Buying electricity from renewable sources can be complicated

June 18, 2012

Utilities deregulation has advanced across much of the country, with nearly half of the states allowing consumers to choose their retail electricity supplier. Shopping for electricity is a bit of a strange proposition, though. How are you supposed to choose? Unlike computers or clothing or bread, all electrons look and behave the same.

Utilities have to find a way to distinguish themselves from competitors. In Maryland’s and the District’s deregulated utility markets, residents are receiving offers from utilities that guarantee 100 percent green energy.

Getting all of your electricity from windmills, solar panels and the like may sound good, but what does it mean?

Our electricity comes from a grid. Suppliers put energy in and consumers take energy out. Since the grid mixes all of that energy together, regardless of source — solar, wind, coal, nuclear and natural gas, among others — there’s really no way to purchase electricity from a particular source.

“You can’t color electrons,” says Frank Wolak, who studies the effects of competition on energy and other commodities at Stanford University. “Consumers get the same electrons from the system regardless of supplier. The rest is simply financial transactions.”


Fairly new and unknown form of retail conjures questions - choosing the right electricity supplier. (Thinkstock/WWW.JUPITERIMAGES.COM)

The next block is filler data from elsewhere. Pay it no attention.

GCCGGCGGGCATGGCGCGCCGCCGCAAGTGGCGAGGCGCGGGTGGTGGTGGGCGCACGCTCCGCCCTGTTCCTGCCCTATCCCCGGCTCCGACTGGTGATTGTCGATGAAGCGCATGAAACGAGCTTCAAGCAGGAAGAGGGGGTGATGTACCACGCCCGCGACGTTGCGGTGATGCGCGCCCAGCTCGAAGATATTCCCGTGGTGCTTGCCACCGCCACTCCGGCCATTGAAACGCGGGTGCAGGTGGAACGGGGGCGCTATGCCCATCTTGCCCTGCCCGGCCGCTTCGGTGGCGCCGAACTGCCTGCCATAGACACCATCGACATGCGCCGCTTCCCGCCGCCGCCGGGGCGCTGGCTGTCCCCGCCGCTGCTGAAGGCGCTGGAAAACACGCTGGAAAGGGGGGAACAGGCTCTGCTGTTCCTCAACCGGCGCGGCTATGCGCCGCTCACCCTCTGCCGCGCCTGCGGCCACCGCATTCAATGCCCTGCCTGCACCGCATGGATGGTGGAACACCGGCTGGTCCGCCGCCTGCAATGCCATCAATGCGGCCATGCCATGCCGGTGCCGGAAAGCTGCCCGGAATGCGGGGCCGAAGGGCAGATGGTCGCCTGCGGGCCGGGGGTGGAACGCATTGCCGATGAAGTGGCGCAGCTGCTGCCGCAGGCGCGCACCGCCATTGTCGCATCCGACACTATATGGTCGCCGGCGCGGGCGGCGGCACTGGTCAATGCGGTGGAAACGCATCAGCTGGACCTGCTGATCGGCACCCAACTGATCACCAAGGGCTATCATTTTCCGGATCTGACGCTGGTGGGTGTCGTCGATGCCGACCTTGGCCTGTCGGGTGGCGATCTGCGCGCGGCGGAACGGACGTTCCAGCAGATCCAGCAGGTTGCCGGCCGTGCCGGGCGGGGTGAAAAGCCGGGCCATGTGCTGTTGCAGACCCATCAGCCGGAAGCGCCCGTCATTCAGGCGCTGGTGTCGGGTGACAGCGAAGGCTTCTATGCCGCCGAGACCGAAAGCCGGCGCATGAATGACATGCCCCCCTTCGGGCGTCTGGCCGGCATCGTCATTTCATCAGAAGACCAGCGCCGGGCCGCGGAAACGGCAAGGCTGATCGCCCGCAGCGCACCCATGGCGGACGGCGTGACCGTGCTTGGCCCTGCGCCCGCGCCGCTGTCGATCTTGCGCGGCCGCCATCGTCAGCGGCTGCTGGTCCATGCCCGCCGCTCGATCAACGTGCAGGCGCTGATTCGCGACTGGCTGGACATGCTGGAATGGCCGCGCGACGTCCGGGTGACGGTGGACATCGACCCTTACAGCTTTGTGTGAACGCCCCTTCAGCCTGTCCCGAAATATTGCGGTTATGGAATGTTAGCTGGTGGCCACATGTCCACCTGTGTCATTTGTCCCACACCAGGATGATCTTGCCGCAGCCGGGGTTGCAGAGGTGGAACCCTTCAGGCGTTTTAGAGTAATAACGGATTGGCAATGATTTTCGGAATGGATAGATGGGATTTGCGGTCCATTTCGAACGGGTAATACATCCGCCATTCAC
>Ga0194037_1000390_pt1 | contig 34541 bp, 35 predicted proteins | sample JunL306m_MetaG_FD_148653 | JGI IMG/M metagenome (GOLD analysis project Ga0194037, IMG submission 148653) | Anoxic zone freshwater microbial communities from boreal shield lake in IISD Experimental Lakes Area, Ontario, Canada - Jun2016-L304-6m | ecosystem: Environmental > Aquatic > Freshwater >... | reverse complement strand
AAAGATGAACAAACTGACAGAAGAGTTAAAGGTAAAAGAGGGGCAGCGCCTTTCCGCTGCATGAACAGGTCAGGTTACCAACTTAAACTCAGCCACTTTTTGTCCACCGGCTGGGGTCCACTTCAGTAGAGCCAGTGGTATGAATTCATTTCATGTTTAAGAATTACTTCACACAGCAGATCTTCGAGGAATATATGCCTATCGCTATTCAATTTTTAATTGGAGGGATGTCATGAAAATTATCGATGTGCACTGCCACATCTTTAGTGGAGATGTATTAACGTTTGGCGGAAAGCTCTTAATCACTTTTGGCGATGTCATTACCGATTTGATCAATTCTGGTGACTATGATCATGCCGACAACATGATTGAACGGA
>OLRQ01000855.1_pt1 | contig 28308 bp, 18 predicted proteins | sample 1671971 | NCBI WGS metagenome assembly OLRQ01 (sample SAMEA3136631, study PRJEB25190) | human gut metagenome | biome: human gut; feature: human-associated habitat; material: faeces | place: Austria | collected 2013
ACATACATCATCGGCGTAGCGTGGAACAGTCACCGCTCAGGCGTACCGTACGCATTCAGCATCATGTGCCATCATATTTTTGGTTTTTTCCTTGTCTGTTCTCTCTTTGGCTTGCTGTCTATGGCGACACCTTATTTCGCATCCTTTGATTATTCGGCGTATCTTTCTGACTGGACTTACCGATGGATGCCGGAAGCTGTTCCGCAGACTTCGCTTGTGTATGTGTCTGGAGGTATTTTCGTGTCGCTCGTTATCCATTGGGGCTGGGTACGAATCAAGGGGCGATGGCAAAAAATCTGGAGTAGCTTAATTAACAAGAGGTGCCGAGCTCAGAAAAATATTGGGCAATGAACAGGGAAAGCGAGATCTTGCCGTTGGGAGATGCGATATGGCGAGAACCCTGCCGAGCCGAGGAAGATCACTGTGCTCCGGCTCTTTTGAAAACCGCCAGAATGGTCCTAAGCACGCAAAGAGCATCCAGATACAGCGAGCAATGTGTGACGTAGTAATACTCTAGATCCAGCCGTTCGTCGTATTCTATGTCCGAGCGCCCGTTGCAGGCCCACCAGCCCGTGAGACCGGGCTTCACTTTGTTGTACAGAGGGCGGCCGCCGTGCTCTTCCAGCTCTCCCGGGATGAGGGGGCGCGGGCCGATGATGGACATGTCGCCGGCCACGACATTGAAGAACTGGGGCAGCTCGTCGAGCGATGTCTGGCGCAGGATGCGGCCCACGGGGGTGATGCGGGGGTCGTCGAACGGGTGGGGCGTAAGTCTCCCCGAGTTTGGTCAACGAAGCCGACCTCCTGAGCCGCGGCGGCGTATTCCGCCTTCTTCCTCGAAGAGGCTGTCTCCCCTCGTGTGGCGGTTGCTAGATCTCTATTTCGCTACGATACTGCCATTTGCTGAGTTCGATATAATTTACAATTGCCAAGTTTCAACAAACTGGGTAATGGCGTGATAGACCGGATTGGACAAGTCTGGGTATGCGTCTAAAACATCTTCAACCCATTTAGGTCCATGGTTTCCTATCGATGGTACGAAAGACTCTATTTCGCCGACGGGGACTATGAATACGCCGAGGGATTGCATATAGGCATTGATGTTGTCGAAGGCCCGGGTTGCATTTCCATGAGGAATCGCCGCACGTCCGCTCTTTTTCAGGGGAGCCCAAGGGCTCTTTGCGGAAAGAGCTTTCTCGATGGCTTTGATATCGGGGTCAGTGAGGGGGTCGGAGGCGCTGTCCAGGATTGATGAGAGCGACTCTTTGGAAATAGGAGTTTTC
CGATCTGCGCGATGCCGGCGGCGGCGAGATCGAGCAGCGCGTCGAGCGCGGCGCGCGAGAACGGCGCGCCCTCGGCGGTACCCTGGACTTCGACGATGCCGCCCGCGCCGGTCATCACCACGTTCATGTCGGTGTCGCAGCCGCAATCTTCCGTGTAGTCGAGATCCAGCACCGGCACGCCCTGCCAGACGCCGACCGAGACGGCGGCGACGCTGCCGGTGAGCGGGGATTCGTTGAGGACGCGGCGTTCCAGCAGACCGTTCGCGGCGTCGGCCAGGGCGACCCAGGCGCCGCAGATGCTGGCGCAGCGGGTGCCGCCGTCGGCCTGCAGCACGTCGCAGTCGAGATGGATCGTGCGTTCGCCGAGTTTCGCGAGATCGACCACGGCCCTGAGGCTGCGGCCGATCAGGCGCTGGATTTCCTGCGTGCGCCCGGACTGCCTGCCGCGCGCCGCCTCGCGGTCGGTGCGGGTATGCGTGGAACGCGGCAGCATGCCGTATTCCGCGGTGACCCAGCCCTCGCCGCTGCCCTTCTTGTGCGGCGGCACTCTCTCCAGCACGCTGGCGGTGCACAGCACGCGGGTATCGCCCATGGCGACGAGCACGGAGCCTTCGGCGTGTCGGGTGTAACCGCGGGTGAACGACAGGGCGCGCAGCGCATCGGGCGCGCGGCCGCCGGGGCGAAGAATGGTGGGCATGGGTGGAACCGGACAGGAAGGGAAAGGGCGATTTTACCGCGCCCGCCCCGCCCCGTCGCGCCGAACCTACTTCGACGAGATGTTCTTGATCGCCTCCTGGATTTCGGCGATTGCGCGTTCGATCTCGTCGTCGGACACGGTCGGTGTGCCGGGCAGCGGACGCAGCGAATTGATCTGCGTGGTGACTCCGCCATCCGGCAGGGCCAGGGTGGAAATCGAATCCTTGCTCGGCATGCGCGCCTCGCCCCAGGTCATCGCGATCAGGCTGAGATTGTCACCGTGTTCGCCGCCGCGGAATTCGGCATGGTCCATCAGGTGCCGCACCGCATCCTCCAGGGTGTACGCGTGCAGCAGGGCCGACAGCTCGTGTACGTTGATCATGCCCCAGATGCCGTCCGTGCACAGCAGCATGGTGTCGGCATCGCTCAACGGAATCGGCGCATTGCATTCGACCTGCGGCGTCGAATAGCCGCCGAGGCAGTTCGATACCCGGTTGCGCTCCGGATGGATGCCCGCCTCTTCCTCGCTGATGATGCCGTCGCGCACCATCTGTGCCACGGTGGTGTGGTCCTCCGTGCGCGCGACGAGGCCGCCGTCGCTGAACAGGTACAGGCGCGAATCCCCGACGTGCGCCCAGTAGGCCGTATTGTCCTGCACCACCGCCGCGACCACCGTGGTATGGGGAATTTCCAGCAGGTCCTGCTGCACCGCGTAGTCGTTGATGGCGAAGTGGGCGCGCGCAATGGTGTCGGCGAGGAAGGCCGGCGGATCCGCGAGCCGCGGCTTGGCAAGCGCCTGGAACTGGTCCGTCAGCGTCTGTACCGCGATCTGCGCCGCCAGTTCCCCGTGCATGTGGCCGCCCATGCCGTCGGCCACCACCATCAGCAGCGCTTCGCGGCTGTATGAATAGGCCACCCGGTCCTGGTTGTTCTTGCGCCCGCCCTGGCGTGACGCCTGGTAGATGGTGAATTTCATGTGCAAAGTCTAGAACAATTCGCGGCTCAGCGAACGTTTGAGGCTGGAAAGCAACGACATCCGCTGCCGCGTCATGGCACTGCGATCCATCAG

Green revenue streams

These transactions are important to the environment, and they’re also complicated. Let’s first look at the system from the supply side.

Green energy suppliers have three sources of revenue. First, they sell the energy itself, just as coal plants do. Second, they receive a direct subsidy from the government, known as a production tax credit. Third, they sell renewable energy certificates, or RECs, to less-green utilities.

In a sense, RECs are creations of the government. They have value because many states mandate that a percentage of the electricity that utilities sell come from renewable sources. The requirement is known as the renewable portfolio standard.

In Maryland, for example, around 7.5 percent of the energy that a utility sells must be green, a figure that is set to rise to 20 percent by 2022. If a utility produces little or no green energy on its own, it can buy RECs to satisfy the quota. The RECs are a significant revenue source for windmills and other suppliers of renewable energy.

If you choose to purchase from a green energy retailer, it’s helpful to keep these revenue streams in mind. Consider Clean Currents, a Rockville company selling wind power via two options.

In one, when a customer orders a kilowatt-hour of energy, Clean Currents buys that energy from local wind farms and from solar farms, along with the corresponding RECs that the producer earned for generating it. In other words, you’re paying into two of the green energy producer’s revenue streams.